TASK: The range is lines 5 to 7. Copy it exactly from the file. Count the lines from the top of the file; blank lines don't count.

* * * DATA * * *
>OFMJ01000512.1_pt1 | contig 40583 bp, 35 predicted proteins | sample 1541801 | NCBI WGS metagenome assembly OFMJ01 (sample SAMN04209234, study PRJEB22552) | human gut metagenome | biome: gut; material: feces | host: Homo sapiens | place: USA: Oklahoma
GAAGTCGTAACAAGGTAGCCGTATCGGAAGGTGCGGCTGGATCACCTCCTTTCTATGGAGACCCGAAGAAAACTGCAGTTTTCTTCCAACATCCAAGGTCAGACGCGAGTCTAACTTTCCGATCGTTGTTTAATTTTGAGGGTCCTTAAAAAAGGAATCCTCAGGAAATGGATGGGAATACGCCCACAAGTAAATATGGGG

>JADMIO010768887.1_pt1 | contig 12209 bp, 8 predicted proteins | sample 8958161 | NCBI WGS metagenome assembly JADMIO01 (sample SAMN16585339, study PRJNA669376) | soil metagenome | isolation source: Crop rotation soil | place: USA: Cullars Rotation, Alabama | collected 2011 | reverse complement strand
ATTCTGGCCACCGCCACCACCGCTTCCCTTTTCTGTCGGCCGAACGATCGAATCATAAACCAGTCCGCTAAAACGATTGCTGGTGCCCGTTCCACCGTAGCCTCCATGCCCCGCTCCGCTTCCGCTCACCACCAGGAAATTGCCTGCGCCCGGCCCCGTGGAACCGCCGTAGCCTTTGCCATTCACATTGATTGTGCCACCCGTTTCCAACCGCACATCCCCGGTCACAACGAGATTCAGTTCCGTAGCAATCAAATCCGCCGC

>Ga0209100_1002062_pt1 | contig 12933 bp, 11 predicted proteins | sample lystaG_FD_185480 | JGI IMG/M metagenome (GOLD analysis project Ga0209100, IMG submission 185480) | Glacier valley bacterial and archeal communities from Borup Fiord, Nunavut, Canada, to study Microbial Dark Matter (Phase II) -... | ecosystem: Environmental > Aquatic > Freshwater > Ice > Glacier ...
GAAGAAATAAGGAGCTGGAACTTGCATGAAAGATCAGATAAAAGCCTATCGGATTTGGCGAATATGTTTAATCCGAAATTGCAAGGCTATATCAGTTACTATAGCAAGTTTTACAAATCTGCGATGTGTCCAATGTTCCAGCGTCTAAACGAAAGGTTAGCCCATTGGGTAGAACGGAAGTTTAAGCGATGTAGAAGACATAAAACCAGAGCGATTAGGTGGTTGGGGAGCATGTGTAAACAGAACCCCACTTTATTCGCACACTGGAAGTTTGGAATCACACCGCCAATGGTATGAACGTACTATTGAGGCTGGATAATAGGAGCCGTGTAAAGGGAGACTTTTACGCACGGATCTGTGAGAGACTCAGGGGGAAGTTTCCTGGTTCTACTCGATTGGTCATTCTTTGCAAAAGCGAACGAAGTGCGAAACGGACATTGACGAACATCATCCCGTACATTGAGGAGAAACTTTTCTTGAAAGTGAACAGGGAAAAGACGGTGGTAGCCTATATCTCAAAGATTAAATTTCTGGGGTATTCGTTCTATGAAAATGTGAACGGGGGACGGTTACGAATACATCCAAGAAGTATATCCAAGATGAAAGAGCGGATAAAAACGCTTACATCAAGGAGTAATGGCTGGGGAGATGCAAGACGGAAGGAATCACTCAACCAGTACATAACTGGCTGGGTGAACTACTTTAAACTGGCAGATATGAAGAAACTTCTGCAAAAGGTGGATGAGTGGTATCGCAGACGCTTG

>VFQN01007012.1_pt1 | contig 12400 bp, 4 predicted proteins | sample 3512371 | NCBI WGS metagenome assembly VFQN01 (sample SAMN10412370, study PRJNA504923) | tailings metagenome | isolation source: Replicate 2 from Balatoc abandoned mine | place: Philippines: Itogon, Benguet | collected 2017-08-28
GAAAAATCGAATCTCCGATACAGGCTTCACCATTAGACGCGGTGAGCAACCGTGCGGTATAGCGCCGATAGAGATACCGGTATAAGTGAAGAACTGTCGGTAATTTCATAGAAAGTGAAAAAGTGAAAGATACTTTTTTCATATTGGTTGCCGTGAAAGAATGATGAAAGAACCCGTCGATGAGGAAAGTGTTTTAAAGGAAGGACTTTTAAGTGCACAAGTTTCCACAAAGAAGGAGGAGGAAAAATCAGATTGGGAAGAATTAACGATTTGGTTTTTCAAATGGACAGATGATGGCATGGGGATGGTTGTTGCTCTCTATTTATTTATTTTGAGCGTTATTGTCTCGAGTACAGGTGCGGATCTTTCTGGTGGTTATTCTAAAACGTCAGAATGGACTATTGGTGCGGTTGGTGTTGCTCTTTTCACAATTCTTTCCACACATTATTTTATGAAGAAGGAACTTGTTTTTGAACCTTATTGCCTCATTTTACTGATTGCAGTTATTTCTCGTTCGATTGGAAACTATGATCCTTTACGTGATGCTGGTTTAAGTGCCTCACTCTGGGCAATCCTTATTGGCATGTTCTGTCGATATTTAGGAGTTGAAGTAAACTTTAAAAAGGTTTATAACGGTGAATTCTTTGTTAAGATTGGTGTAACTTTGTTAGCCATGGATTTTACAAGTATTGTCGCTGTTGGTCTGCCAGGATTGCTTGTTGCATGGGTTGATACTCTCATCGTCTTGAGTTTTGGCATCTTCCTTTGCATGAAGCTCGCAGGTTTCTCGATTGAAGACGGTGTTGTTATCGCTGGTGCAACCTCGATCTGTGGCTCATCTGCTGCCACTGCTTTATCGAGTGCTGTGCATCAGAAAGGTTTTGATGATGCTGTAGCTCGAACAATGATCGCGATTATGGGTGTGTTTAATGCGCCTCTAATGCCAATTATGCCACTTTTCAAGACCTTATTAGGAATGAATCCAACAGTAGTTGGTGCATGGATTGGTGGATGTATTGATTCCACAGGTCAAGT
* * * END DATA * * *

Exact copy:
>Ga0209100_1002062_pt1 | contig 12933 bp, 11 predicted proteins | sample lystaG_FD_185480 | JGI IMG/M metagenome (GOLD analysis project Ga0209100, IMG submission 185480) | Glacier valley bacterial and archeal communities from Borup Fiord, Nunavut, Canada, to study Microbial Dark Matter (Phase II) -... | ecosystem: Environmental > Aquatic > Freshwater > Ice > Glacier ...
GAAGAAATAAGGAGCTGGAACTTGCATGAAAGATCAGATAAAAGCCTATCGGATTTGGCGAATATGTTTAATCCGAAATTGCAAGGCTATATCAGTTACTATAGCAAGTTTTACAAATCTGCGATGTGTCCAATGTTCCAGCGTCTAAACGAAAGGTTAGCCCATTGGGTAGAACGGAAGTTTAAGCGATGTAGAAGACATAAAACCAGAGCGATTAGGTGGTTGGGGAGCATGTGTAAACAGAACCCCACTTTATTCGCACACTGGAAGTTTGGAATCACACCGCCAATGGTATGAACGTACTATTGAGGCTGGATAATAGGAGCCGTGTAAAGGGAGACTTTTACGCACGGATCTGTGAGAGACTCAGGGGGAAGTTTCCTGGTTCTACTCGATTGGTCATTCTTTGCAAAAGCGAACGAAGTGCGAAACGGACATTGACGAACATCATCCCGTACATTGAGGAGAAACTTTTCTTGAAAGTGAACAGGGAAAAGACGGTGGTAGCCTATATCTCAAAGATTAAATTTCTGGGGTATTCGTTCTATGAAAATGTGAACGGGGGACGGTTACGAATACATCCAAGAAGTATATCCAAGATGAAAGAGCGGATAAAAACGCTTACATCAAGGAGTAATGGCTGGGGAGATGCAAGACGGAAGGAATCACTCAACCAGTACATAACTGGCTGGGTGAACTACTTTAAACTGGCAGATATGAAGAAACTTCTGCAAAAGGTGGATGAGTGGTATCGCAGACGCTTG

>VFQN01007012.1_pt1 | contig 12400 bp, 4 predicted proteins | sample 3512371 | NCBI WGS metagenome assembly VFQN01 (sample SAMN10412370, study PRJNA504923) | tailings metagenome | isolation source: Replicate 2 from Balatoc abandoned mine | place: Philippines: Itogon, Benguet | collected 2017-08-28